Of course, the original Silk Road website ended in complete disaster. By 2013, its so-called kingpin had been arrested by the FBI and the website seized by US authorities. After facing trial in the US, Ulbricht was sentenced to two life sentences plus 30 years. Nevertheless, while the initial team behind the operation is gone, the name and the legend lives on – even if the trust has long evaporated.
Indeed, Reddit users on r/darknetmarkets discussing the new Silk Road 3.0 do not appear convinced of its legitimacy. "I wouldn't touch anything [that] has Silk Road in its name with a 10-foot pole anymore," wrote one user. "It just shows that the market is desperate enough to aim for the newbies who read one Vice article about the whole Silk Road drama and now want to buy pounds of weed." Another said: "It's a brand recognition thing. The whole franchise pioneered every possible disaster which can befall a marketplace."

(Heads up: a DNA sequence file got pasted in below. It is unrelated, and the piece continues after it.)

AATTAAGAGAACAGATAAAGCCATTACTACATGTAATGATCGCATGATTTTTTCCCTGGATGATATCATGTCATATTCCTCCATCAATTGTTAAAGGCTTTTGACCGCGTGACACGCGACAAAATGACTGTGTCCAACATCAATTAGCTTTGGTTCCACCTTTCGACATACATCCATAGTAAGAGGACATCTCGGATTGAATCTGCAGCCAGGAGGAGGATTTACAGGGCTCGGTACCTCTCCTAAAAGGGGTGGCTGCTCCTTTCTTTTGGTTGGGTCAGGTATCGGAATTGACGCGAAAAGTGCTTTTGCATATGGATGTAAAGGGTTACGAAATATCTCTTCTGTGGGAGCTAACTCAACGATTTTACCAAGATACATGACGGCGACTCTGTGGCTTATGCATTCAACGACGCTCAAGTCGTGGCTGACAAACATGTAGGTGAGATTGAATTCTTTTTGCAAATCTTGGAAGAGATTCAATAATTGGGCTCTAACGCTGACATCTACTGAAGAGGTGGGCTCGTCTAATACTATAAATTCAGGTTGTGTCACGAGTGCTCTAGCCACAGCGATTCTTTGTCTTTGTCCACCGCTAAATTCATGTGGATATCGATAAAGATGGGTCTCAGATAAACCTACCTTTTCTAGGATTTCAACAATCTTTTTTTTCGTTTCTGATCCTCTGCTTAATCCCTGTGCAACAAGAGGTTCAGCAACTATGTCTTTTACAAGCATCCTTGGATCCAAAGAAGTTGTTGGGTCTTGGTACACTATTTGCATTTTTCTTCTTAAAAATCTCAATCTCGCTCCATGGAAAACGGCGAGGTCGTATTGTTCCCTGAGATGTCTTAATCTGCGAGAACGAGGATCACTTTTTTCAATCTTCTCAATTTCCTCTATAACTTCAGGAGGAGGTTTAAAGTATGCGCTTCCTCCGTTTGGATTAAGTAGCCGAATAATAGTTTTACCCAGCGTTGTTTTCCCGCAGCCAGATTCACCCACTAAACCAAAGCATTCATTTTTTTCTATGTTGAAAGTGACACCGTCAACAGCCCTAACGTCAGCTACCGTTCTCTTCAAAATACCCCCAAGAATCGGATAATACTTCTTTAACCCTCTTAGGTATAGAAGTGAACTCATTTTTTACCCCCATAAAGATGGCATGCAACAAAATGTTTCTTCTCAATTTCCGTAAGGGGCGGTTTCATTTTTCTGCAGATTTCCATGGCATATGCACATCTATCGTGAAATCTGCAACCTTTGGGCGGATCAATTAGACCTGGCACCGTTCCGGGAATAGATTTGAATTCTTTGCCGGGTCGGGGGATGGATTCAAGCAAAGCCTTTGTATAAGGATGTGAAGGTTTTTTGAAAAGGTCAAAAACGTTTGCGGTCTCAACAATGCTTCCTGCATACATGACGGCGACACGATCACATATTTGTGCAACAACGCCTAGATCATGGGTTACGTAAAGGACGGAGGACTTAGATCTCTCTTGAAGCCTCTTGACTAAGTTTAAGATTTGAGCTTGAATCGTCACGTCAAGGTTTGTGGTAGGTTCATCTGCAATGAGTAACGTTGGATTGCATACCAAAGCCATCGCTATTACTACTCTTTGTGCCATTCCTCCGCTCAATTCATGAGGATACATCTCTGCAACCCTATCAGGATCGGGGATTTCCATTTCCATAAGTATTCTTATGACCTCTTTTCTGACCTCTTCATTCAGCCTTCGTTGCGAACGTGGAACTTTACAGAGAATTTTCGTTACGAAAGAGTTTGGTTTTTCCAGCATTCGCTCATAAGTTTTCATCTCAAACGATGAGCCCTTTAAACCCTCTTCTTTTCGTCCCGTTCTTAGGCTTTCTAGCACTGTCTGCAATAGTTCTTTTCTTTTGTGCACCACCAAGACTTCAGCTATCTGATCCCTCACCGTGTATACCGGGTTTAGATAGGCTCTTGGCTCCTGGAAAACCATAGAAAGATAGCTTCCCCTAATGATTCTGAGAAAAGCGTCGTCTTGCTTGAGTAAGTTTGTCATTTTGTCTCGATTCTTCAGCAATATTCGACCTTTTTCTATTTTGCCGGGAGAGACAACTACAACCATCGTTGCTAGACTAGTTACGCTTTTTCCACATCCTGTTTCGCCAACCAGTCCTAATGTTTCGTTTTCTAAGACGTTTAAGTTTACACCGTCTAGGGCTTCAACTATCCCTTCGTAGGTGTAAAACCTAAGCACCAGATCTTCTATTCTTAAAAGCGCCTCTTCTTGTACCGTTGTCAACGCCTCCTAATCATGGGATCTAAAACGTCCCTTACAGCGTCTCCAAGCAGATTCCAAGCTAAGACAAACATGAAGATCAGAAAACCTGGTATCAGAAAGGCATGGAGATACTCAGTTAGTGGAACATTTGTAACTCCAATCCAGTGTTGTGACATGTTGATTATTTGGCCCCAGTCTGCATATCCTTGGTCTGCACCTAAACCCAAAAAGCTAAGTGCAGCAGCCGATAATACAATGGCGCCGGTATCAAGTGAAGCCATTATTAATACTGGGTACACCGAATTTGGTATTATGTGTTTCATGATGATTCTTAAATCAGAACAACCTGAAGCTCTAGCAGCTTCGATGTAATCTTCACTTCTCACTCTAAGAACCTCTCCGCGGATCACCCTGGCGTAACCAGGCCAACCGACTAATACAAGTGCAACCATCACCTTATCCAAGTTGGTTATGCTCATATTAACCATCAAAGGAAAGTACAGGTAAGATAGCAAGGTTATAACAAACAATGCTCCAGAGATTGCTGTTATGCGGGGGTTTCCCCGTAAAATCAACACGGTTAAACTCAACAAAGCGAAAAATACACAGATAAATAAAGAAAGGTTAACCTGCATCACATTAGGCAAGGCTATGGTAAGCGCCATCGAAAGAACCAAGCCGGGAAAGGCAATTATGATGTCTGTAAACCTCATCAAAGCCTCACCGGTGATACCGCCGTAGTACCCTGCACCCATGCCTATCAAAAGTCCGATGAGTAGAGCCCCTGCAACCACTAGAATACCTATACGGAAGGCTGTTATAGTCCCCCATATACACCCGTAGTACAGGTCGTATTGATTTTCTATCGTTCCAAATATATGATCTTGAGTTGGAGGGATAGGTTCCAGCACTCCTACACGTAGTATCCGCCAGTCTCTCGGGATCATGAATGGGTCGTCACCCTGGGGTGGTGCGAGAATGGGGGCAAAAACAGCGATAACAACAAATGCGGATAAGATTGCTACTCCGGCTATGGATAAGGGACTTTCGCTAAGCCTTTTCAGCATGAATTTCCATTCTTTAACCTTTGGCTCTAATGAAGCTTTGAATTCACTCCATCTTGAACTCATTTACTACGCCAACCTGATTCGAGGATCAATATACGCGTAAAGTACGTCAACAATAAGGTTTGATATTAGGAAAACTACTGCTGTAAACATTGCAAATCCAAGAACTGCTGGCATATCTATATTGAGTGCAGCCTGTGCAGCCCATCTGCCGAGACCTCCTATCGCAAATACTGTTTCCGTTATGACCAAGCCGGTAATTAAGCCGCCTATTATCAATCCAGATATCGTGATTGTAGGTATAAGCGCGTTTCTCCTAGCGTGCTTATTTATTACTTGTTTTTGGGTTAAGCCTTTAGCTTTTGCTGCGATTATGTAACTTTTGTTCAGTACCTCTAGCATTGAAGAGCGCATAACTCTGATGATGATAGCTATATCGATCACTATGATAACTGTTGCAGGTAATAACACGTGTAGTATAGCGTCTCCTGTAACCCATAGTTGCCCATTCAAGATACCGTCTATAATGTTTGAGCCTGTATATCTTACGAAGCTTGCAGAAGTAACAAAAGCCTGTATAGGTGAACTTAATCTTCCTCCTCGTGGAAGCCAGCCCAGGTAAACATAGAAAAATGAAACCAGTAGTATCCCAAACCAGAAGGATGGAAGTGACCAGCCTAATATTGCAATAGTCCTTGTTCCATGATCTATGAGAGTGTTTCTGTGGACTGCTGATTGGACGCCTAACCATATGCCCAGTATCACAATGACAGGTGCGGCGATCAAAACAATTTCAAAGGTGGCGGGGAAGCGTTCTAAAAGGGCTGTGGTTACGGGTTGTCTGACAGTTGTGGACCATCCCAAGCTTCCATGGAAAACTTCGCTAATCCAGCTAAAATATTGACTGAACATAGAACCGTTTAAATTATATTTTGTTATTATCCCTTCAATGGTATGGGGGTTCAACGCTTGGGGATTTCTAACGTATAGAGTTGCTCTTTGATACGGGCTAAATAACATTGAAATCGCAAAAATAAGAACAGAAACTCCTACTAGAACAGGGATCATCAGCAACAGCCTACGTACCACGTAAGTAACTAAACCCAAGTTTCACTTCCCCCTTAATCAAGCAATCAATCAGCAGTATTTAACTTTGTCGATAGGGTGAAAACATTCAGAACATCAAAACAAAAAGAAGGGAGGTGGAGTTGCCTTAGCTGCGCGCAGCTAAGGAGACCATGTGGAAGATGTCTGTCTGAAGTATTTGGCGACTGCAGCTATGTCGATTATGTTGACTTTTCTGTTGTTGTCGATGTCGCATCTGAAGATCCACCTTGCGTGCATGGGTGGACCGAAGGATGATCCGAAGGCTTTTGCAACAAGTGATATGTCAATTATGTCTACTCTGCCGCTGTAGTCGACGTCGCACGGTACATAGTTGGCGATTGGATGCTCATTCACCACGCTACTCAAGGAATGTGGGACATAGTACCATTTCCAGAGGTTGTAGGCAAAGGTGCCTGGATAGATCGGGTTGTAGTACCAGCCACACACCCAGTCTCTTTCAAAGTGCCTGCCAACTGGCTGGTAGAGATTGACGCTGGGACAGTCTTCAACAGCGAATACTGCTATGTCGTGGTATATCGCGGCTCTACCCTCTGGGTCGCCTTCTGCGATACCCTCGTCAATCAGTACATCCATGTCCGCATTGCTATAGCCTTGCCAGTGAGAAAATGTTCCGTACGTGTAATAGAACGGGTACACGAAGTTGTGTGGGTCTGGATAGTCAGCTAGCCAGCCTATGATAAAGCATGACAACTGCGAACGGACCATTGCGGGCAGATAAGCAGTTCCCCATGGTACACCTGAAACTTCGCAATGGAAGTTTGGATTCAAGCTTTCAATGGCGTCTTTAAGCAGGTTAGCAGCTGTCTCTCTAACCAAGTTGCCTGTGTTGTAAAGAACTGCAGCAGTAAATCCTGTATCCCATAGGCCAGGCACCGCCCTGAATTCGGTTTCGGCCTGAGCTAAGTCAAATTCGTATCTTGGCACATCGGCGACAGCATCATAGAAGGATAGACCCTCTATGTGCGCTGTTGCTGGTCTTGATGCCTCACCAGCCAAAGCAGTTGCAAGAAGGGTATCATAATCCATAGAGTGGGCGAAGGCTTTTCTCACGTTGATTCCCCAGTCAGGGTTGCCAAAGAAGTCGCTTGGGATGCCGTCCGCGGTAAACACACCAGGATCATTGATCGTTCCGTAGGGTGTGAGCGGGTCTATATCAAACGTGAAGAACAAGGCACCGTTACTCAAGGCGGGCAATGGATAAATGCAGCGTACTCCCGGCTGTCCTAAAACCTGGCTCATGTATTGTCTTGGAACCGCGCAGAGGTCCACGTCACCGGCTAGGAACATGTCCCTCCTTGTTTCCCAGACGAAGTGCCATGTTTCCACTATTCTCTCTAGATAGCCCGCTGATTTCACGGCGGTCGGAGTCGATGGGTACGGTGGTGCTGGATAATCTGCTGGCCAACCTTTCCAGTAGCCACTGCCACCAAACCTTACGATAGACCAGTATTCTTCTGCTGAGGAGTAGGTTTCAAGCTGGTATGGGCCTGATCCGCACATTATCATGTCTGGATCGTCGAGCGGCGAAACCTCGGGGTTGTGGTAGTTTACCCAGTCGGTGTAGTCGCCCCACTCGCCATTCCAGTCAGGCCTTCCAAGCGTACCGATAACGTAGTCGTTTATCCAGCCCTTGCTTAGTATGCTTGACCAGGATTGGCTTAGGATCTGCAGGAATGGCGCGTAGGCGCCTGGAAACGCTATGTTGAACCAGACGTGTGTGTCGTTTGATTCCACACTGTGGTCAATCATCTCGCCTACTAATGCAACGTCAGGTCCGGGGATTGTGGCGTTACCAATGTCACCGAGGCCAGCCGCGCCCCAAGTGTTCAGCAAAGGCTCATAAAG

So, will the website last? The answer is almost certainly no. However, as we have witnessed in the past, the market will speak for itself. The Silk Road hit a nerve in the underground trading scene – for better or worse. While the latest version may not last in the long-term, it is almost guaranteed that another website will quickly emerge to take its place should it fail – FBI-led honeypot or not.